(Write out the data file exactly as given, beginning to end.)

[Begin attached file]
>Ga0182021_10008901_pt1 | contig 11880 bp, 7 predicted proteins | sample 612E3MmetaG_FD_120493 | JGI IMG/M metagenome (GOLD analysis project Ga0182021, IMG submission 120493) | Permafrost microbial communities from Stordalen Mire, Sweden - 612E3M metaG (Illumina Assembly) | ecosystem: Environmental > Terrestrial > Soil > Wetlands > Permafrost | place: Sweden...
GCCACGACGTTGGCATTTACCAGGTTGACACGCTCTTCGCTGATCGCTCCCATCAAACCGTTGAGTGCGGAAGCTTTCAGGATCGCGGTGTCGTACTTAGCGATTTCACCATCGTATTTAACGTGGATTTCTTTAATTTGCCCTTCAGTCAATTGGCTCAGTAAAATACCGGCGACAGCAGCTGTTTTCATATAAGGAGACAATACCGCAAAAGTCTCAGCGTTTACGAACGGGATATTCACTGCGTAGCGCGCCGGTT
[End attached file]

>Ga0182021_10008901_pt1 | contig 11880 bp, 7 predicted proteins | sample 612E3MmetaG_FD_120493 | JGI IMG/M metagenome (GOLD analysis project Ga0182021, IMG submission 120493) | Permafrost microbial communities from Stordalen Mire, Sweden - 612E3M metaG (Illumina Assembly) | ecosystem: Environmental > Terrestrial > Soil > Wetlands > Permafrost | place: Sweden...
GCCACGACGTTGGCATTTACCAGGTTGACACGCTCTTCGCTGATCGCTCCCATCAAACCGTTGAGTGCGGAAGCTTTCAGGATCGCGGTGTCGTACTTAGCGATTTCACCATCGTATTTAACGTGGATTTCTTTAATTTGCCCTTCAGTCAATTGGCTCAGTAAAATACCGGCGACAGCAGCTGTTTTCATATAAGGAGACAATACCGCAAAAGTCTCAGCGTTTACGAACGGGATATTCACTGCGTAGCGCGCCGGTT